In the wake of Sandy Hook, progressives have unsurprisingly placed the blamed on inanimate objects rather than on the mentally disturbed individuals who use them. As such, gun-control proposals and legislation have swept state legislatures throughout the nation, Congress and the White House. But as the gun control debate rages on, common sense seems to have been hijacked by hyper-paranoia and zero-tolerance policies in schools across the nation.
And since there seems to be a gun-hysteria story du jour, here is a compilation of 10 recent incidents that best demonstrate how far off the political correctness deep end people in this country have gone:
1. Michigan: “School confiscates cupcakes decorated with Toy Soldiers” – A woman made a batch of cupcakes for her son’s classmates. Her 9-year-old son decorated them with plastic soldier figurines. The mother was called shortly after delivering them and was told they couldn’t be served because the soldiers had guns.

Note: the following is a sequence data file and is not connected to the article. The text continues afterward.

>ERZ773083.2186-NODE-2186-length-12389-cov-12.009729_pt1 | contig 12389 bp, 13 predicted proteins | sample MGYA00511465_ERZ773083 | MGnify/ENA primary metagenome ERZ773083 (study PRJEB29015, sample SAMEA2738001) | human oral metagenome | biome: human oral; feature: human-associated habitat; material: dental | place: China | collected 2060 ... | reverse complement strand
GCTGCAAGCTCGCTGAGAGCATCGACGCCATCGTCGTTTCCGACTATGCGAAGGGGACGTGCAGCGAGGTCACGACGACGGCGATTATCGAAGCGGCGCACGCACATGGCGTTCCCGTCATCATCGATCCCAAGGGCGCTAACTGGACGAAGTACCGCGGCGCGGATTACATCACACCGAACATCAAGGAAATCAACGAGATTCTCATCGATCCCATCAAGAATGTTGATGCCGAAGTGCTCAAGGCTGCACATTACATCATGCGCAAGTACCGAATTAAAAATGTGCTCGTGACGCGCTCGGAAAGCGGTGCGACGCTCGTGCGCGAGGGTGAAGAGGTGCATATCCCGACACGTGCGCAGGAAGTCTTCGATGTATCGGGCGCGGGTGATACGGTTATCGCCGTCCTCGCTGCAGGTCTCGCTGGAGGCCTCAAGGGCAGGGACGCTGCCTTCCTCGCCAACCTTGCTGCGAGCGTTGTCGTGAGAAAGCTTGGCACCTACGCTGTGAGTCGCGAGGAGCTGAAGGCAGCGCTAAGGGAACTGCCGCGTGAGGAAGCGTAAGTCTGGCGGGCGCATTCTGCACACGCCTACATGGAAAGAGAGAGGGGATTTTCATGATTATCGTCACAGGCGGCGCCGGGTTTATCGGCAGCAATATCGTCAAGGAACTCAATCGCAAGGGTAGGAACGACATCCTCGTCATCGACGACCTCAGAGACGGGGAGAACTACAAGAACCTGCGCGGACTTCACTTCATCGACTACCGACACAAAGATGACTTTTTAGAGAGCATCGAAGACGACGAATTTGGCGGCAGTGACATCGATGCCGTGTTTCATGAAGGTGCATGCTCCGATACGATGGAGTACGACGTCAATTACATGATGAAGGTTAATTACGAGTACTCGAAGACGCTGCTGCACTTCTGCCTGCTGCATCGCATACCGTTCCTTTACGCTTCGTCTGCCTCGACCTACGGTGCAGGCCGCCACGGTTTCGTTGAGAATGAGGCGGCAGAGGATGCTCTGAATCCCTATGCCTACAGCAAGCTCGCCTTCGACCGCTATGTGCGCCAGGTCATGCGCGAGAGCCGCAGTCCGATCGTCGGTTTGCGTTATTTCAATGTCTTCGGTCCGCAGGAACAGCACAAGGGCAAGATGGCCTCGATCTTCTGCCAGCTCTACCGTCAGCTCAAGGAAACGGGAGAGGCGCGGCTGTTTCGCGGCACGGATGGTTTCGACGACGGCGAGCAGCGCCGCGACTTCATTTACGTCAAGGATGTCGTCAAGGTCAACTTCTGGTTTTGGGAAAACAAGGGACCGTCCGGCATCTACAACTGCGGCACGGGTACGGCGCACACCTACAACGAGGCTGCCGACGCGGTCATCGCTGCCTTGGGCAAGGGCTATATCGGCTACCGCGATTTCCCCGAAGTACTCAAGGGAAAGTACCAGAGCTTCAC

2. Maryland: “Pop-Tart Pistol?: 7-year-old gets suspended for gun-shaped pastry”—The child claims he tried to make it into the shape of a mountain but it turned out looking more like a gun. Obviously he was suspended for two days. PS- students are being offered counseling services if they were troubled by the pastry incident.
3. Colorado: “Colorado boy, 7, reportedly faces suspension for tossing imaginary grenade”—He was just trying to save the world from evil forces but apparently that flies in the face of the school’s “no weapons, real or imaginary,” policy. He doesn’t understand why he was “dispended,” either.
4. Maryland: “6-year-old boy suspended for pointing finger like a gun got off easy”—Just suspension, not expulsion? The author of this article quips, “Soon, six year-old children will be forced to sit indoors playing Sensitivity Training and delivering Powerpoint lectures to each other on Safety Within the Home and Workforce Best Practices.”